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Cover

Networks for Computer Scientists and Engineers

Youlu Zheng and Shakil Akhtar

Publication Date - November 2001

ISBN: 9780195113983

592 pages
Hardcover
7-1/2 x 9-1/4 inches

Retail Price to Students: $214.99

Description

Networks for Computer Scientists and Engineers is a data communications and networks textbook with a unique software projects and laboratory-based approach. Due to its innovative and distinctive features, it has won unanimous recommendation and partial sponsorship by the curriculum development committee of the National Science Foundation. Designed for undergraduate students, it covers both fundamental theory and modern technologies. The Instructor's Manual and CD (available to adopters) provide step-by-step instructions for configuring client/server computers, hubs, routers, and switches to construct a cost-effective prototype network lab with implementation of web (http), email, VPN, and other servers. This prototype lab is based on Linux and other popular platforms, demonstrates how different protocols and components are integrated into a heterogeneous network, and provides an ideal environment for troubleshooting and experimental network management. The book's accompanying software projects--included on the instructor's CD--are not merely samples but complete software packages with real applications and utilities written in Java, C, C++, assembly language, and thoroughly tested by professors and students at several universities. Used together, Networks for Computer Scientists and Engineers and the accompanying laboratory projects actively engage students in the learning process and provide opportunities for critical thinking, problem solving, and creativity in a controlled real-world setting.

Features

  • Covers LAN, WAN, wireless, and high-speed networking technologies; OSI seven layers; data communications; and network performance, programming, management, and security
  • Includes networking projects with directions and sample solutions
  • Features numerous figures, examples, summaries, review questions, references, and a glossary
  • Contains problem sets and up-to-date World Wide Web sites related to each chapter
  • Provides answers to the review questions and step-by-step instructions in the accompanying Instructor's Manual

  • Table of Contents

      Most chapters end with a Chapter Summary, Problems, References, and a list of related Articles and World Wide Web Sites.
      Preface
      Chapter 1. Introduction
      1.1. Evolution of Data Communications and Networks
      1.1.1. Changes in Telecommunications in the Late Twentieth Century
      1.1.2. The Progress and Future of Telecommunications
      1.1.3. Present Solutions
      1.2. Telephone Systems and Computer Telephony
      1.2.1. Telephone Functioning
      1.2.2. Telephone Networks
      1.2.3. Telephone Numbering
      1.3. Overview of Computer Telephony
      1.3.1. Computer Telephony
      1.3.2. Internet Telephony
      1.3.3. Unified Messaging
      1.3.4. Network Structures and Network Topologies
      1.4. Distributed Systems and Client-Server Models
      1.4.1. Centralized Computing vs. Distributed and Client-Server Systems
      1.4.2. Three-Tier Client-Server Systems
      1.4.3. Web-Based Application Servers and Electronic Commerce
      1.5. Protocols and Standardization
      1.5.1. Protocol Syntax and Semantics
      1.5.2. National and International Standards
      1.5.3. Telecommunication Standards and Organizations
      1.5.4. Networks Standards and Organizations
      Chapter 2. Data Communications
      2.1. Advantages of Digital Communications
      2.2. Transmission Media
      2.2.1. Shielded and Unshielded Twisted Pair (STP and UTP) Wiring
      2.2.2. Coaxial Cable
      2.2.3. Optical Fiber
      2.2.4. Radio and Microwave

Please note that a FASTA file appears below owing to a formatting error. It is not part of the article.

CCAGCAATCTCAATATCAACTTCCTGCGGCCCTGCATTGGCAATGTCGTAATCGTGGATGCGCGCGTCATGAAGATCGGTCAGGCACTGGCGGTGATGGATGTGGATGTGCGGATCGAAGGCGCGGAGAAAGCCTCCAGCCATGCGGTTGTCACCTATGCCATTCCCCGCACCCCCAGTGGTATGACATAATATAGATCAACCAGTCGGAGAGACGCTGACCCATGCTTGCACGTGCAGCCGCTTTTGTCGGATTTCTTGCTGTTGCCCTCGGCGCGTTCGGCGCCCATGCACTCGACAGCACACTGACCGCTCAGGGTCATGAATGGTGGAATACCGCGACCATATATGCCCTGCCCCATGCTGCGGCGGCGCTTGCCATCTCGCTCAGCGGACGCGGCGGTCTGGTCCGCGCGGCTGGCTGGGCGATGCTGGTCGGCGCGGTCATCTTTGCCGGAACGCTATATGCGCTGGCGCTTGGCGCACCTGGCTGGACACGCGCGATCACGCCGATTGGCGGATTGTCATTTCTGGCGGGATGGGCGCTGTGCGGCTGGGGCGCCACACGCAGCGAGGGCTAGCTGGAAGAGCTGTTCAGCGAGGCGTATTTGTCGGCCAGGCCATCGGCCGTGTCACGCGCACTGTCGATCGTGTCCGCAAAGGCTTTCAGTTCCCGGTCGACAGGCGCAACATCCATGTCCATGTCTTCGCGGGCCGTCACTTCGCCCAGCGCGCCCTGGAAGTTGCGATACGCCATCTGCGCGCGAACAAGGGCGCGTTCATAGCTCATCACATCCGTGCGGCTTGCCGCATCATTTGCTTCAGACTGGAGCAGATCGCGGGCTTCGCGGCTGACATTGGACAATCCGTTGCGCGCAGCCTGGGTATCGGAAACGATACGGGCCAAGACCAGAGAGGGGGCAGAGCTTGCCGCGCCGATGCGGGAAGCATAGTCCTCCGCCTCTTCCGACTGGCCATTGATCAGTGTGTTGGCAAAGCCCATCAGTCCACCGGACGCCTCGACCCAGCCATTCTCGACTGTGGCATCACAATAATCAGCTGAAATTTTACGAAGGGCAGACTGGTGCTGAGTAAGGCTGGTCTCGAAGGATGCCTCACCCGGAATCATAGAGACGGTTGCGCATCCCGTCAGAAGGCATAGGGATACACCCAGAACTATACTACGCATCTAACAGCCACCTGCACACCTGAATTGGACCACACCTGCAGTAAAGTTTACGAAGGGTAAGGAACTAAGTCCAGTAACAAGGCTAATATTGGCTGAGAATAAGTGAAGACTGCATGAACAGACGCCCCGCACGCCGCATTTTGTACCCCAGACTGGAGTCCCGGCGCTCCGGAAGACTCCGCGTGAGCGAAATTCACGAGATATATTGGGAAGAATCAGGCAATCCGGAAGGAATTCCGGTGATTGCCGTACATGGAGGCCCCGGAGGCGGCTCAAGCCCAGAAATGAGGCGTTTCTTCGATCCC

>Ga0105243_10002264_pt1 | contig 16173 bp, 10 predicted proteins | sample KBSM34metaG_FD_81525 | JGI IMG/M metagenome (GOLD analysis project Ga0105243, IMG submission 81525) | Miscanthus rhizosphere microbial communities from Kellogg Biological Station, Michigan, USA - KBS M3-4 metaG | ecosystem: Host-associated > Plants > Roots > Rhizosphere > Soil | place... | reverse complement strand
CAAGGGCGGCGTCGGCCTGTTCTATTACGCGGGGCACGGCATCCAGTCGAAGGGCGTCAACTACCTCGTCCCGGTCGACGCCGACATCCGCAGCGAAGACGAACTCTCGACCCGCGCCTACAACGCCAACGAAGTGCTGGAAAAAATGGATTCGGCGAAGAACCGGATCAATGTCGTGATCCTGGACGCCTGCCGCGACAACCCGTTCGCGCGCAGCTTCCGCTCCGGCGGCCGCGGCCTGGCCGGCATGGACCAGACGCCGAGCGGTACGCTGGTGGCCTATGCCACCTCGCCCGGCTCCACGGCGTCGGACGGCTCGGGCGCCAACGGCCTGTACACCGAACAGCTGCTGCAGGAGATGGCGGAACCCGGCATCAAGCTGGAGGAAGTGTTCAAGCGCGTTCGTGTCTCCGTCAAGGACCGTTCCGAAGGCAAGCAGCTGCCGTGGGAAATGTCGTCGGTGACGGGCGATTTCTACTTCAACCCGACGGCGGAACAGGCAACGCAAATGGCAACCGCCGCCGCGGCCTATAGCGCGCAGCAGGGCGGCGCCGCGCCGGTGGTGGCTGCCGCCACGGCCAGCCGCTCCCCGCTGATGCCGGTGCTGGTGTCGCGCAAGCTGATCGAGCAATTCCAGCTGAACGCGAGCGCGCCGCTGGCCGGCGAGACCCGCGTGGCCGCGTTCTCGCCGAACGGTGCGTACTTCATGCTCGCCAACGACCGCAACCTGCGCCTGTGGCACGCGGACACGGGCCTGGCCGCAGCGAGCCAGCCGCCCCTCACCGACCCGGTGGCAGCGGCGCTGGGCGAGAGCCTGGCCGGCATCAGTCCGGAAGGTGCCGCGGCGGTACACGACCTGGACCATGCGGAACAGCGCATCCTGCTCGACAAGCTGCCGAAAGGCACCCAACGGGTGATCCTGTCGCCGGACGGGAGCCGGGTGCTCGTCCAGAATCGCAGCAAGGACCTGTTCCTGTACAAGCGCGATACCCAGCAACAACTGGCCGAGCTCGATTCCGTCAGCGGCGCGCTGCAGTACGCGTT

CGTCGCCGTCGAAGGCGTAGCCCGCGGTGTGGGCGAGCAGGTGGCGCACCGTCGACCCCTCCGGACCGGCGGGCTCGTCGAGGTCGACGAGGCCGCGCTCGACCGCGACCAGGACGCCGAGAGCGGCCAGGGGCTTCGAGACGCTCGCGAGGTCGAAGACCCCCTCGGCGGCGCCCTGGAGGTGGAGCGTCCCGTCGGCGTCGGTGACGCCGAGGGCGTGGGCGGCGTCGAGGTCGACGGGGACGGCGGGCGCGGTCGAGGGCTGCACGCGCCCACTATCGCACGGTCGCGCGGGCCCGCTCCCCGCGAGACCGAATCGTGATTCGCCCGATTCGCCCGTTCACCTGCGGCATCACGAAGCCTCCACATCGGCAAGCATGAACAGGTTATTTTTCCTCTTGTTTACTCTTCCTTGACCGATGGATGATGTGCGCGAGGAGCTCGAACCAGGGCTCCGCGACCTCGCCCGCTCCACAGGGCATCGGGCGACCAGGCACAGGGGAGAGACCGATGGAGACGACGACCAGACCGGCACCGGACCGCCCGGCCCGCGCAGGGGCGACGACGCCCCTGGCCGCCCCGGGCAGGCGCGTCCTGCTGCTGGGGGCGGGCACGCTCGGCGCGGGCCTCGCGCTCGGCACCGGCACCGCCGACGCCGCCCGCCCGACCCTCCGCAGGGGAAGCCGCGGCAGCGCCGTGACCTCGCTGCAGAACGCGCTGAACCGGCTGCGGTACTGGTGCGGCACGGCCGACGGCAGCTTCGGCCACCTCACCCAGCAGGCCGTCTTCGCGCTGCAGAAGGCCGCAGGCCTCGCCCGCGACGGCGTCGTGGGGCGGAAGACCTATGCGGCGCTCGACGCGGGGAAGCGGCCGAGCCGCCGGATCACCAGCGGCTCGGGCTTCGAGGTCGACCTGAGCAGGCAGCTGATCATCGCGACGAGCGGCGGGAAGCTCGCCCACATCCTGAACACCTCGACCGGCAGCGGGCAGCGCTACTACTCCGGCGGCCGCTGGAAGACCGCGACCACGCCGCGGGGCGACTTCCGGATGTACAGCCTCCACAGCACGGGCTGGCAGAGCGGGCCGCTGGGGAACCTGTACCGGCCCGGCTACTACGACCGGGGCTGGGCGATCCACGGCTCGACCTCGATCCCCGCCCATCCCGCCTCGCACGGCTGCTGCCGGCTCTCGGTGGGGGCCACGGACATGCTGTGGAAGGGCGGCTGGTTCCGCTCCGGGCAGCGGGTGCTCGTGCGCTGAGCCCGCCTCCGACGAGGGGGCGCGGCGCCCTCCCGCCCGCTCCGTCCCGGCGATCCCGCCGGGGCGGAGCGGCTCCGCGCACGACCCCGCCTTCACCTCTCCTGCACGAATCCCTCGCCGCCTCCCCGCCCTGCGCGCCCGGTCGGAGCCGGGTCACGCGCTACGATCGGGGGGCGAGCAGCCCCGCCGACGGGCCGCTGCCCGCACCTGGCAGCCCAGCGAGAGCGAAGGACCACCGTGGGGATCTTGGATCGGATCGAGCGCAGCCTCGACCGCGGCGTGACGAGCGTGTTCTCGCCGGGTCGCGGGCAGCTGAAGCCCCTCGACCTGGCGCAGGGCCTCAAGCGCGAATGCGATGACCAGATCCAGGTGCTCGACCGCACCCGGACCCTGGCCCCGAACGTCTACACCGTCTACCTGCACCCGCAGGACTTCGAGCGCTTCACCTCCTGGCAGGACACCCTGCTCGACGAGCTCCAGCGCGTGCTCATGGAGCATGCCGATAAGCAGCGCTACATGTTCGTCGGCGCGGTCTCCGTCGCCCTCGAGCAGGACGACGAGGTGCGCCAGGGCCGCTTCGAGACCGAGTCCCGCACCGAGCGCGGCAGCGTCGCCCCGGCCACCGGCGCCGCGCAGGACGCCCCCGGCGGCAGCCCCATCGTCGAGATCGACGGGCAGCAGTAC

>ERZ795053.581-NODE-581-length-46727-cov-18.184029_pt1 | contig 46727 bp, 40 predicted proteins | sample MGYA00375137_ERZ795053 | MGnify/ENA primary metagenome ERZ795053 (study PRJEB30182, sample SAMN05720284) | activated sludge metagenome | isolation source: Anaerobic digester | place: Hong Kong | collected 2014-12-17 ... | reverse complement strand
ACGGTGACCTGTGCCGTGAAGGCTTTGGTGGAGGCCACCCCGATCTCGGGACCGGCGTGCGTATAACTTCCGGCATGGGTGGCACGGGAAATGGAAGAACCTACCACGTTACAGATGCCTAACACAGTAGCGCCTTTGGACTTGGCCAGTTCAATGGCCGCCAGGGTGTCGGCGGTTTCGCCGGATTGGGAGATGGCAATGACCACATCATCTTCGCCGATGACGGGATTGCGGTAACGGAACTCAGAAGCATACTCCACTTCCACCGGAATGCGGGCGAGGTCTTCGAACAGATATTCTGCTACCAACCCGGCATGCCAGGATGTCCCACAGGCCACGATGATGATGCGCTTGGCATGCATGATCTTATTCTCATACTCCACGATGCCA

2.2.5. Satellite Communications
      2.3. Fundamentals of Digital Transmission
      2.3.1. Frequency Spectrum, Bandwidth, and Data Rate
      2.3.2. Shannon's Law
      2.3.3. The Sampling (Nyquist) Theorem
      2.4. Digitization and Multilevel Transmission
      2.4.1. Pulse Code Modulation (PCM)
      2.4.2. Advanced Digitization Techniques: CPCM, DPCM and ADPCM
      2.5. Modulation Techniques and Modems
      2.5.1. Amplitude Modulation
      2.5.2. Frequency Modulation
      2.5.3. Phase Modulation
      2.5.4. Modem Technologies
      2.6. Terminal Devices
      2.6.1. Dumb and Intelligent Terminals
      2.6.2. Data Terminal Equipment and Data Communications Equipment
      2.7. Wireless Communication
      2.7.1. Digital Cellular Telephone and Personal Communication Services (PCS)
      2.7.2. Wireless Data Services
      2.7.3. Geographic Position Systems and Their Applications
      2.8. Videoconferencing
      2.8.1. Desktop Videoconference Systems
      2.8.2. Document Conference Systems
      2.8.3. Videoconference Standards
      Chapter 3. The OSI Seven-Layer Network Model
      3.1. Physical Layer
      3.1.1. Data Encoding
      3.1.2. Multiplexing Schemes
      3.2. Data Link Layer
      3.2.1. Asynchronous and Synchronous Communications
      3.2.2. Error Detection and Correction
      3.2.3. Framing and Flow Control
      3.2.4. High-Level Data Link Control (HDLC)
      3.3. Network Layer
      3.3.1. Subnet Concept
      3.3.2. Overview of Switching Techniques
      3.3.3. Routing Strategies
      3.3.4. Congestion Control
      3.4. Transport Layer and Session Layer
      3.5. Presentation Layer and Application Layer
      3.5.1. Data Compression
      3.5.2. Encryption and Decryption
      3.5.3. Network Applications
      3.6. Network Performance
      3.6.1. Delay
      3.6.2. Throughput
      3.6.3. Bandwidth Utilization
      3.6.4. Error Rate, Congestion, and Network Reliability
      Chapter 4. LAN Technologies
      4.1. LAN Overview
      4.2. Protocols and Standards
      4.2.1. IEEE Standards
      4.2.2. CSMA/CD, Ethernet, and IEEE 802.3
      4.2.3. Token Bus and IEEE 802.4
      4.2.4. Token Ring and IEEE 802.5
      4.2.5. Commercial LAN Systems
      4.2.6. Wireless LAN and IEEE 802.11
      4.3. LAN Hardware
      4.3.1. Connecting Components: Cabling, Connectors, Transceivers, Repeaters, and Network Interface Cards
      4.3.2. Workstations and Network Servers
      4.3.3. Network Storage Systems and Hierarchical Storage Management (HSM)
      4.4. LAN Services and LAN Operating Systems
      4.4.1. Network File System
      4.4.2. Network Directory Services
      4.4.3. Network Printing and Fax Services
      4.4.4. Backup
      4.4.5. LAN Operating Systems
      Chapter 5. TCP/IP and the Internet
      5.1. Internet Architecture
      5.1.1. Internet Addresses
      5.1.2. Gateway Addressing
      5.1.3. Network and Broadcast Addressing
      5.1.4. Dotted Decimal Notation
      5.1.5. Loopback Addressing
      5.1.6. Weaknesses in Internet Addressing